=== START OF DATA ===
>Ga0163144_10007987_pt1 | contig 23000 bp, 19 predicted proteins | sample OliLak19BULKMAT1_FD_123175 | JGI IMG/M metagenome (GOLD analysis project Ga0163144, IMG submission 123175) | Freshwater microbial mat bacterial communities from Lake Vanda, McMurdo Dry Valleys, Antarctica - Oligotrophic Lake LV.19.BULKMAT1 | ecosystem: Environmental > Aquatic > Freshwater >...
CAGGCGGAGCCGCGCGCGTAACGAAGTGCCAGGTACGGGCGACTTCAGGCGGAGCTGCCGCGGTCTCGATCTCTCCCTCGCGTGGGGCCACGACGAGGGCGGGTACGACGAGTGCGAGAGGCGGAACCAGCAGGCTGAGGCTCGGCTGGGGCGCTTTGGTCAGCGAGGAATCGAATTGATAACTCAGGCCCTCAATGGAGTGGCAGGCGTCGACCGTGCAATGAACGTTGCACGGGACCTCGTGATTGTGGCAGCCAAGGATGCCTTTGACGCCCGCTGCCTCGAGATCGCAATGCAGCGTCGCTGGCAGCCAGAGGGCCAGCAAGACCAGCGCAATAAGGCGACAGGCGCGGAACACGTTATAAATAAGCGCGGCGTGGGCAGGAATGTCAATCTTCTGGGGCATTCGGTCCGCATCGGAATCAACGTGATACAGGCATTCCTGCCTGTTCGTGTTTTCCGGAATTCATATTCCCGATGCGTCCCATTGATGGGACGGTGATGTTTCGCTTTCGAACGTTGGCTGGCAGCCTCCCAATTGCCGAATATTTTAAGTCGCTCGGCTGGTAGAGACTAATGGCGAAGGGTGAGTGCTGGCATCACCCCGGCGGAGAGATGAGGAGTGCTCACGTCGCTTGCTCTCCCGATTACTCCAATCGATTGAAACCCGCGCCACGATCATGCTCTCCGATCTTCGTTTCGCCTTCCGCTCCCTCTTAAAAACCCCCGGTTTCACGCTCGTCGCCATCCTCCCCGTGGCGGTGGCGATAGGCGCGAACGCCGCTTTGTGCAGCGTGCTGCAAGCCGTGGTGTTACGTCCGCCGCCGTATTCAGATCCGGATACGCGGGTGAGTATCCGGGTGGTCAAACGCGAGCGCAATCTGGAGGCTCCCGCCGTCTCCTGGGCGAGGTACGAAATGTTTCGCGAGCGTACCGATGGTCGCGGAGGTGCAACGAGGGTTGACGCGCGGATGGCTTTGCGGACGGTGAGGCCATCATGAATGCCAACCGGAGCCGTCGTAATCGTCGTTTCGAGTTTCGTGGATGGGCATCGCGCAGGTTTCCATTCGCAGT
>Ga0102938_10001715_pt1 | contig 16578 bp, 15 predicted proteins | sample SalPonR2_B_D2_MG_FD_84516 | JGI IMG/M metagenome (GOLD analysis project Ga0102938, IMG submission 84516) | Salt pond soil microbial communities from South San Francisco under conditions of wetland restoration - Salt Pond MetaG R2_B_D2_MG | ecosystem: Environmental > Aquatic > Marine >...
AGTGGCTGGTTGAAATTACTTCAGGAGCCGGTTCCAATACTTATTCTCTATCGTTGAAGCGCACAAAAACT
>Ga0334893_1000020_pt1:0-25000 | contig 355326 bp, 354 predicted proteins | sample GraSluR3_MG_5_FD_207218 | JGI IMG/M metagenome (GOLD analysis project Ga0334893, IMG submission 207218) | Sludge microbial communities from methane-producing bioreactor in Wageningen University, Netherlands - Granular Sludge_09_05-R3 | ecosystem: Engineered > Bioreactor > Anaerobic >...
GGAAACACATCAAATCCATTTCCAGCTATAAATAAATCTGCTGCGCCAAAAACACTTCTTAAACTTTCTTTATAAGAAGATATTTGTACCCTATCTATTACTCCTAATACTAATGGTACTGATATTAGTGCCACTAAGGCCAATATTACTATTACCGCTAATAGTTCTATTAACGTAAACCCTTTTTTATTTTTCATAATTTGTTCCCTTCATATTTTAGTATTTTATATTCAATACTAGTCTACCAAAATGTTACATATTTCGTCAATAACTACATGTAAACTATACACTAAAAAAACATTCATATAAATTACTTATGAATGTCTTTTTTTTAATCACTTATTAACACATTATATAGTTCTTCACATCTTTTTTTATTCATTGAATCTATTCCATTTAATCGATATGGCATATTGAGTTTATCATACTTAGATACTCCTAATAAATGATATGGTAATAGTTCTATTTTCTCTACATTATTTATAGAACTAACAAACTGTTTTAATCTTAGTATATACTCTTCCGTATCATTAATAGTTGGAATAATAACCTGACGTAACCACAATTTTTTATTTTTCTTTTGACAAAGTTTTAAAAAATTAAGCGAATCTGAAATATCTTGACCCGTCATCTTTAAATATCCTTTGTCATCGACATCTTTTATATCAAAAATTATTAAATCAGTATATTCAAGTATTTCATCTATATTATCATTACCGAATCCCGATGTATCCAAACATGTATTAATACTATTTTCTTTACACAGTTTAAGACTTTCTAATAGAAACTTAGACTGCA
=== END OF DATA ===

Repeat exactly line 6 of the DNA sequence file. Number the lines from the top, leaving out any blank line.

GGAAACACATCAAATCCATTTCCAGCTATAAATAAATCTGCTGCGCCAAAAACACTTCTTAAACTTTCTTTATAAGAAGATATTTGTACCCTATCTATTACTCCTAATACTAATGGTACTGATATTAGTGCCACTAAGGCCAATATTACTATTACCGCTAATAGTTCTATTAACGTAAACCCTTTTTTATTTTTCATAATTTGTTCCCTTCATATTTTAGTATTTTATATTCAATACTAGTCTACCAAAATGTTACATATTTCGTCAATAACTACATGTAAACTATACACTAAAAAAACATTCATATAAATTACTTATGAATGTCTTTTTTTTAATCACTTATTAACACATTATATAGTTCTTCACATCTTTTTTTATTCATTGAATCTATTCCATTTAATCGATATGGCATATTGAGTTTATCATACTTAGATACTCCTAATAAATGATATGGTAATAGTTCTATTTTCTCTACATTATTTATAGAACTAACAAACTGTTTTAATCTTAGTATATACTCTTCCGTATCATTAATAGTTGGAATAATAACCTGACGTAACCACAATTTTTTATTTTTCTTTTGACAAAGTTTTAAAAAATTAAGCGAATCTGAAATATCTTGACCCGTCATCTTTAAATATCCTTTGTCATCGACATCTTTTATATCAAAAATTATTAAATCAGTATATTCAAGTATTTCATCTATATTATCATTACCGAATCCCGATGTATCCAAACATGTATTAATACTATTTTCTTTACACAGTTTAAGACTTTCTAATAGAAACTTAGACTGCA